Thank to Paul Greenhalgh, world-renowned specialist of Art Nouveau and director of the Sainsbury Centre for Visual Arts at the University of East Anglia, Norwich, who has agreed to bring all his expertise to this project as curator. Thanks also to Mrs Gretha Arwas, wife of Mr Victor Arwas, great collector and specialized author on Art Nouveau, as well as to Mr Robert Zehil and Mrs Mucha who, thanks to their generous participation have made this exhibition possible.

Exhibition made in collaboration with 

Art nouveau lamps are switched on every day from 4:00 pm to 6:00 pm,
excepted on Wednesday and Friday from 6:30 pm to 8:00 pm.

- Fees -


  • Combined ticket Art nouveau + Tamara de Lempicka

(on sale until 4:00 pm, on Wednesdays and Fridays until 6:00 pm)
The two temporary exhibitions : Art nouveau, The Decorative Revolution + Tamara de Lempicka, The Queen of Art Deco

Full fee 18 €
Reduced fee* 15 €
Skip the waiting lines ! Buy your ticket online ! >

Full fee online 19,50 €
Reduced fee*online 16,50 €

  • Combined ticket Art nouveau + Tamara de Lempicka + Les Collections

(on sale until 4:00 pm, on Wednesdays and Fridays until 6:00 pm)
The two temporary exhibitions : Art nouveau, The Decorative Revolution + Tamara de Lempicka, The Queen of Art Deco + Les Collections

Full fee 22 €
Reduced fee* 18 €
Skip the waiting lines ! Buy your ticket online ! >

Full fee online 23,50 €
Reduced fee*online 19,50 €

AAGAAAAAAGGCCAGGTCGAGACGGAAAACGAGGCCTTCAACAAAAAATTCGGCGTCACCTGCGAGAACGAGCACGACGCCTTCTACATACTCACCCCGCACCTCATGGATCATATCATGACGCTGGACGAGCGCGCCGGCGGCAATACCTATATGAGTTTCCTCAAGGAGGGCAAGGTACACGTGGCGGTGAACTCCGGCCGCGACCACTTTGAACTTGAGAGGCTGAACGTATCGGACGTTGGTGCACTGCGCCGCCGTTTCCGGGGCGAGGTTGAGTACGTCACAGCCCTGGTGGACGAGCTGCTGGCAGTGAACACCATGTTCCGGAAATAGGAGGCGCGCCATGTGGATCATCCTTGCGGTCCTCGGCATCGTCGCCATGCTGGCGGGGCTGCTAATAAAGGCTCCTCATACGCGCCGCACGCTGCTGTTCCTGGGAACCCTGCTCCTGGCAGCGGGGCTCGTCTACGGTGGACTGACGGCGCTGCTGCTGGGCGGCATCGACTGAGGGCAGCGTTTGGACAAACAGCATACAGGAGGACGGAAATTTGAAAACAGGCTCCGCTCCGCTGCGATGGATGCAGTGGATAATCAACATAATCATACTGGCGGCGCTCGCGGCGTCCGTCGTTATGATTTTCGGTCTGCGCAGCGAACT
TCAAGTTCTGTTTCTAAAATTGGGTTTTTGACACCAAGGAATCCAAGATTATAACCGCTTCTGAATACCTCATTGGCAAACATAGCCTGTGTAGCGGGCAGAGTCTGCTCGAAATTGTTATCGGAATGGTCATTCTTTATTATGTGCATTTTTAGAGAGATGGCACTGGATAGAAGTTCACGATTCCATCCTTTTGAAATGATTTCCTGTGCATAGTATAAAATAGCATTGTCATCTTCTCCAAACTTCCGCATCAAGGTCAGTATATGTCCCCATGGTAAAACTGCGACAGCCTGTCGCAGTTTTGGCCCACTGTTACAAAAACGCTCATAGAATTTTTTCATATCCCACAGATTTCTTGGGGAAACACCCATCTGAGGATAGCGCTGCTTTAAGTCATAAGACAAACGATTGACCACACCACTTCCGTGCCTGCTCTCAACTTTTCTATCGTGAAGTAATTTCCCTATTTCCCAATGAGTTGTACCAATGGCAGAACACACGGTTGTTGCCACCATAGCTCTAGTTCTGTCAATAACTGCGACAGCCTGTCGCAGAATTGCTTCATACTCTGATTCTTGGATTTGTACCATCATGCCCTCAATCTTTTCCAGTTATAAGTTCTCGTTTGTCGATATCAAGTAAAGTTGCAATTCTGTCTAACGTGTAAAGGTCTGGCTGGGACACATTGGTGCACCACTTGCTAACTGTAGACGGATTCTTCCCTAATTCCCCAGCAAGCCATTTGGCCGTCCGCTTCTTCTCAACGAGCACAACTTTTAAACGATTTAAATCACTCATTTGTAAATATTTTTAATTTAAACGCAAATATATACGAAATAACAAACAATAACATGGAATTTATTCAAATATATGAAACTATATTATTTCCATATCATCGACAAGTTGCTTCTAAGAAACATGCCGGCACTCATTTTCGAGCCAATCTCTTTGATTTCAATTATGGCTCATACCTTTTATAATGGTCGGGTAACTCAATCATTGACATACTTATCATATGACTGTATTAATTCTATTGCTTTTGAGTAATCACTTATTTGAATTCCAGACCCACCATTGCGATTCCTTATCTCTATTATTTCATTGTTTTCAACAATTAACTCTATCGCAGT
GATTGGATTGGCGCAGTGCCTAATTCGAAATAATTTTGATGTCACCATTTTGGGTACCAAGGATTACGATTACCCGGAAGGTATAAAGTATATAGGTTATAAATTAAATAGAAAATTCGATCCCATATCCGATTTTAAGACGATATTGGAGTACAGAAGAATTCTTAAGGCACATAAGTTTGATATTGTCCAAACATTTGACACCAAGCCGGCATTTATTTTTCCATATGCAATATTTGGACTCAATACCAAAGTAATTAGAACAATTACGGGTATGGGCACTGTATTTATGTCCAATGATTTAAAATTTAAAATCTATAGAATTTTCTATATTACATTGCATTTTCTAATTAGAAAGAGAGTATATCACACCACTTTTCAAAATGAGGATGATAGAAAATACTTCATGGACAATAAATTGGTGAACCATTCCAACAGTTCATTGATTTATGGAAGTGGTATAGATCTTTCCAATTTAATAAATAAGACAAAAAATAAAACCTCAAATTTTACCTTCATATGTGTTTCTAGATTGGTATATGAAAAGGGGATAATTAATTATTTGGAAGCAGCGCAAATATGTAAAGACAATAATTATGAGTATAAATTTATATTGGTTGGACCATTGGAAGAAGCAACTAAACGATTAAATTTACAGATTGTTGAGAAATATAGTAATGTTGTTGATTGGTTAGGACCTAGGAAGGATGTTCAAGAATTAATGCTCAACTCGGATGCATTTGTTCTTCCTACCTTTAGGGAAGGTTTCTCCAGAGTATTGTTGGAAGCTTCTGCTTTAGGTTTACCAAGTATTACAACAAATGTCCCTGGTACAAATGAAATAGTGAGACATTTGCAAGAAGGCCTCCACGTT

• Single ticket 1 temporary exhibition

Full fee 12 €
Reduced fee* 10
Skip the waiting lines ! Buy your ticket online ! >
Full fee online 13,50 €
Reduced fee*online 11,50 €


  • Single ticket Les Collections

Full fee 8
Reduced fee* 6
Skip the waiting lines ! Buy your ticket online ! >
Full fee online 9,50 €
Reduced fee*online 7,50 €



  • Twinned ticket 1 temporary exhibition + Les Collections

Full fee 18 €
Reduced fee* 15
Available only at the ticket office.


  • Pinacopass

Annual subscription 60

Découvrir le Pinacopass >



  • The partnership Pinacothèque de Paris & Château de Versailles

One exhibition of choice + Les Collections & Passport High Season (April – October) 35 €
One exhibition of choice + Les Collections & Passport Low Season (November – March) 28 €
Discover the combined ticket with the palace of Versailles >


Would you like to know more about fees ? >

* Reduced fee (on presentation of a justifying document). For young people from 12 to 25, students, job seekers (document must be less than one year old), Maison des artistes, conference guides and lecturers, Pinacopass accompanying person. 
(on presentation of a justifying document) Children under 12,
invalidity card-holders, invalidity card-holders accompanying person (if mentioned on invalidity card), RSA and ASS (documents must be less than one year old), ASPA, conderence guides and teachers with a group reservation, journalists (with press card), ICOM.


Pinacothèque 1

28, place de la Madeleine
75008 Paris

01 42 68 02 01

Open every day
From 10:30 am to 6:30 pm
Ticket office closes at 5:45 pm.

Late openings
Every Wedneday and Friday until 9:00 pm
Ticket office closes at 8:15 pm

1st May, 14th July, 25th December and 1st January 
Open from 2:00 pm to 6:30 pm 
Ticket office closes at 5:45 pm